they been regarded in our Republican circle, that even one of the American States cannot of right extend her jurisdiction over the soil of another, upon Yet Great Britain deany pretence whatever. mands us to yield to the arbitrary exercise of her cruisers, the right, not only to visit and make "It is well known that with the U. States we have no "convention; there are indeed engagements made by diploour merchantmen―the injured party!-prove that "matic notes, but nothing to show the least disposition on they are Americans, and proceeding according "their part to permit the right of detention and the search of to law; but she extends her pretensions still farand, if there be one point more to be avoided than ther, and claims it as to all vessels;-by which "another, it is that relating to the visitation of vessels belonging she includes men-of-war also. I have strange"to the Union. I warn government not to proceed, but raly misconceived the character of American sea"ther to issue an order in council, or a declaration of war." men, and the spirit of my brother-officers, if Upon this hint, his government proceeded to there be one, in the whole Navy, who would quiback herself in quintuple alliance, by the great ma- etly brook the visit of a British officer to examine ritime powers of Europe. She used great exer- into his character, or tamely submit to have his tions, it was officially announced, to effect this crew mustered. It would be quite as safe for those Christian Alliance; and after having succeeded, on board ship, to allow Midshipmen to sky-lark as she thought, she comes forward with renewed with fire-brands in the magazine, as it would be for pretensions, and prefers, not in her own behalf in- this country, to grant Great Britain this right of deed, but in the name of this devout Christian visitation to American ships on the Ocean. It is a League,'' of the States of Christendom, as Lord claim that is not lightly set up; and we should Aberdeen loves to style them, this benevolent show to the 'States of Christendom,' that we are request a request, which, if granted, would have renewed all the horrors of impressment; and in something more than diplomatic bulletins. not only resolved, but prepared to resist it with one month, would have plunged this country in These high-handed pretensions were rebuked in war with the whole of Europe. We are ask-the true spirit by our Minister; he met them in ed to delegate to an ambitious and grasping limine, and opposed them like an American, as he people, the right of jurisdiction upon American has shown himself to be, upon the true principles. soil; for in law, the vessels of any nation are a He took the broad grounds, that these United part of her soil. This is a right of the most deli-States, so long as they hold sacred, as they ever cate nature—because of its dangerous tendency; have done, and, by the grace of God, ever will do* States of Christendom. England, Bavaria, Prussia, their national honor and the rights of neutrality,Austria, and Russia: these being the only contracting par- so long as they value their commercial welfare and ties to the Quintuple Alliance, the American people will be their maritime rights-and so long as they have a pained to learn that Lord Aberdeen has not only discovered decent respect for the opinions of the world, or a Shibboleth by which England is to try all vessels that any regard for their republican dignity and national attempt the passage of the seas; but that he has ruled us and all other church-going nations, except the righteous independence, never can nor never will submit to five, out of the pale of Christianity, simply because we such an innovation upon the rights of their citizens. will not 'lap with the tongue like a dog.' He denied to Great Britain, and to every other pow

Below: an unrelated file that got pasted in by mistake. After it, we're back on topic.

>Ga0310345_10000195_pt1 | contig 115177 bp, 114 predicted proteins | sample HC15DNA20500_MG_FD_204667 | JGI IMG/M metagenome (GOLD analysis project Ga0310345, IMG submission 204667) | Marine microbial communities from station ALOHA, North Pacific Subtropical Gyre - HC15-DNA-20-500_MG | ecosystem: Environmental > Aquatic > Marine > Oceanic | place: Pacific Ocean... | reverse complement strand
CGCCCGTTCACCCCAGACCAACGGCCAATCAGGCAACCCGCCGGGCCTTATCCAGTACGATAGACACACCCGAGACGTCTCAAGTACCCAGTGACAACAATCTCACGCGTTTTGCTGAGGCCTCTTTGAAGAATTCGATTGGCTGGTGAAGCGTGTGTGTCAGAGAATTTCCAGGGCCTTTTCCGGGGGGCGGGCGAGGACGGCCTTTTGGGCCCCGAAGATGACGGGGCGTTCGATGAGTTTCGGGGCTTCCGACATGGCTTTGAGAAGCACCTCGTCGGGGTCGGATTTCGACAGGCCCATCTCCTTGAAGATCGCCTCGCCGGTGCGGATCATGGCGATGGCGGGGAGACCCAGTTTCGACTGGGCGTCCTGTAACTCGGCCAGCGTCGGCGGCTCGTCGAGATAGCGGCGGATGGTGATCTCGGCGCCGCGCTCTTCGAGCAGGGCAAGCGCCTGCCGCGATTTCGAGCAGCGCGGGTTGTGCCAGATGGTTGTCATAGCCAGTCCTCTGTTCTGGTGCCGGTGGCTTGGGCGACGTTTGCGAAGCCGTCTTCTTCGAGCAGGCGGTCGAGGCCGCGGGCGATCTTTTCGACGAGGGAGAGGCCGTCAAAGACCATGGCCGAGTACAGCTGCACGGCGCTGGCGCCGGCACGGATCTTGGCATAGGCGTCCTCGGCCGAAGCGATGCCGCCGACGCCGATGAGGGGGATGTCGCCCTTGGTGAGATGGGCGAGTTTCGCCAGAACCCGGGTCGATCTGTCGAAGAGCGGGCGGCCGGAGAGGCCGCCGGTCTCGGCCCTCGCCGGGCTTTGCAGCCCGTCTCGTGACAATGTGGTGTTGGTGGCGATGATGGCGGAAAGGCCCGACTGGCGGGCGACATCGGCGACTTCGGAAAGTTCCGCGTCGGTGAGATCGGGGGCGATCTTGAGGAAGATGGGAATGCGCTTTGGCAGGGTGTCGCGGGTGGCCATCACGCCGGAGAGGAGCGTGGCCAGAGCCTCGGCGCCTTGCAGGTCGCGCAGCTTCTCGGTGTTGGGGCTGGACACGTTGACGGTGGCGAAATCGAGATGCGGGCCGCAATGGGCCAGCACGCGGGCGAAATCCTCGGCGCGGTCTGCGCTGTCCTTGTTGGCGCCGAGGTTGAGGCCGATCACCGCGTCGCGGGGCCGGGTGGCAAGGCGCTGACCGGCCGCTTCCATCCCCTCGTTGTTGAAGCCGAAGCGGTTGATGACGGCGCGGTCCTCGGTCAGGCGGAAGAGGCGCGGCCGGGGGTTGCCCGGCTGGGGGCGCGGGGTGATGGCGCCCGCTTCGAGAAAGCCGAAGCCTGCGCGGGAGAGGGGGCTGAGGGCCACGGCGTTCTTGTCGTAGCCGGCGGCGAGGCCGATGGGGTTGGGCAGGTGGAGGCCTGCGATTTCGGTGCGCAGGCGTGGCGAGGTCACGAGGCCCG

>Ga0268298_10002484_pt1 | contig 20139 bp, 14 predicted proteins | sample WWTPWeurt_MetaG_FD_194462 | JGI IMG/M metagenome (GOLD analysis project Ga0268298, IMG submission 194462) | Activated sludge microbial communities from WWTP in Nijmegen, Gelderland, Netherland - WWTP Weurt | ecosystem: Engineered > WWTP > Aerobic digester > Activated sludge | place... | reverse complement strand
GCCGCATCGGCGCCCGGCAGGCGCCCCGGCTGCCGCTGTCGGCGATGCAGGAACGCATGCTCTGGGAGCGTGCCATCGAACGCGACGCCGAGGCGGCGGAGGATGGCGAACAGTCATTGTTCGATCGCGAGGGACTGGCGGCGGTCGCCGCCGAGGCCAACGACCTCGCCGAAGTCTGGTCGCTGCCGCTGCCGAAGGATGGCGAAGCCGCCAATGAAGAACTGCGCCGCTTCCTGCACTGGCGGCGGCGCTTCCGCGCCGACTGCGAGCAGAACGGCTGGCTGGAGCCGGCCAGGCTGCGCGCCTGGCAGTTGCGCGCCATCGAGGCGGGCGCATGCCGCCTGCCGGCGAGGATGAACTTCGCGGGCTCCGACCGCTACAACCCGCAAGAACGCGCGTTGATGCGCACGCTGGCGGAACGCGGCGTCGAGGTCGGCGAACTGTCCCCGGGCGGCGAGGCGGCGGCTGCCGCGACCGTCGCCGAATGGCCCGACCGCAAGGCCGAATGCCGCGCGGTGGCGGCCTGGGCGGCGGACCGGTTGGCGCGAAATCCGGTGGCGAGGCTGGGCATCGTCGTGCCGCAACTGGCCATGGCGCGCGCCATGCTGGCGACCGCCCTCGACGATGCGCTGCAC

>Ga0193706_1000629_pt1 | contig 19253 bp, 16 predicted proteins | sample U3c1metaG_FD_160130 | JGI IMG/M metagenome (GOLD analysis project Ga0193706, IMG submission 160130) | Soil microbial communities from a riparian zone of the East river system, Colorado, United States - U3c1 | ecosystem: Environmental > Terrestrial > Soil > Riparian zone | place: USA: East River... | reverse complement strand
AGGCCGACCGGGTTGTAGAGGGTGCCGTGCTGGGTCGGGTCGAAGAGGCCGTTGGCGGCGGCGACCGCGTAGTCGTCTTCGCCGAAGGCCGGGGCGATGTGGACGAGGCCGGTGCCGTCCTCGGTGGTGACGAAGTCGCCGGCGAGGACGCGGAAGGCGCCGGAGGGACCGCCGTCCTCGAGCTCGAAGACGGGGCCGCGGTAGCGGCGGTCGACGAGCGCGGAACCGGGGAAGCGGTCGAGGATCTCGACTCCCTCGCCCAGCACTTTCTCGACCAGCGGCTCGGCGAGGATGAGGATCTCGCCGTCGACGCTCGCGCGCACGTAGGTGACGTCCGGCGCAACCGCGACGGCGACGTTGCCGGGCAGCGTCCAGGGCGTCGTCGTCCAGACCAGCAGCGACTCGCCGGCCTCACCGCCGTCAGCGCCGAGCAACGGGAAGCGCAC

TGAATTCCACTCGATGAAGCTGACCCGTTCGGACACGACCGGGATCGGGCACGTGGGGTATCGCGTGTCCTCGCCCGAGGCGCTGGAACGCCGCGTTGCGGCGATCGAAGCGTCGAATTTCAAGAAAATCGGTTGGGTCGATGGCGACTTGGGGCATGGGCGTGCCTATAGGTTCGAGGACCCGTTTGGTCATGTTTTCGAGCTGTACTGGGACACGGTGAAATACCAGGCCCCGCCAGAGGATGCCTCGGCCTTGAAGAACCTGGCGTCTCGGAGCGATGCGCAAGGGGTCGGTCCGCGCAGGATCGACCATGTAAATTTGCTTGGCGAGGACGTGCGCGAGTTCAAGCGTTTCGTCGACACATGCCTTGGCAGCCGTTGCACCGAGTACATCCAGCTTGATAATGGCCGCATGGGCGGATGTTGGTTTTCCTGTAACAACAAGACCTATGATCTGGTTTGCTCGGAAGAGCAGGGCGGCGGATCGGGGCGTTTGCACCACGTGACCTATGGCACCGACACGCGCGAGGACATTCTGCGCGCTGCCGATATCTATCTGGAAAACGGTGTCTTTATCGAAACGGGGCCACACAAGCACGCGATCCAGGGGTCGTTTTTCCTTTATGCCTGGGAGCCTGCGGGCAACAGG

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er, any right to visit our vessels on the high seas in | straction, only a little worse than a practical absurtimes of profound peace, or to look behind the Ame-dity. Hence, when this correspondence first арrican flag for proof of their nationality. He insis-peared, it was wittily remarked that the American ted, in effect, that the doctrines of 'free trade and Minister had thrown a Parthian dart; and had left, sailors' rights' of which the universal law of nations by way of a diplomatic legacy, a wound, which his is the expounder, and Republican America the successor at the Court of St. James, would find champion, should not be violated; but, that they difficult of cure. Even the partisan press gave should be left undisturbed in those wholesome ope- the Minister but a feeble support. His corresponrations which they had acquired from the last war. dence was assailed in an elaborate article published The rejoinders, both of Palmerston and Aber-in the Boston papers, and copied extensively inte deen, are in keeping with the designs of their go- others, siding with the English view of the quesvernment upon the freedom of the seas. They are tion. Very feeble, if any, defence was made; and of grave import; and convey to the mind, more it was not until Gov. Cass' pamphlet, mentioned at than meets the eye of casual observers. Here the head of this article, was received, that the they are; let the reader reflect and judge for him- eyes of the press and the people were fairly openself: ed to the enormity of the claim set forth. Never was a shaft sped with an aim more truly American. That Ocean-giant claims the right to examine all, in order to ascertain what ships are not American. Had this right been granted, strangulation, on every sea, awaited our commerce.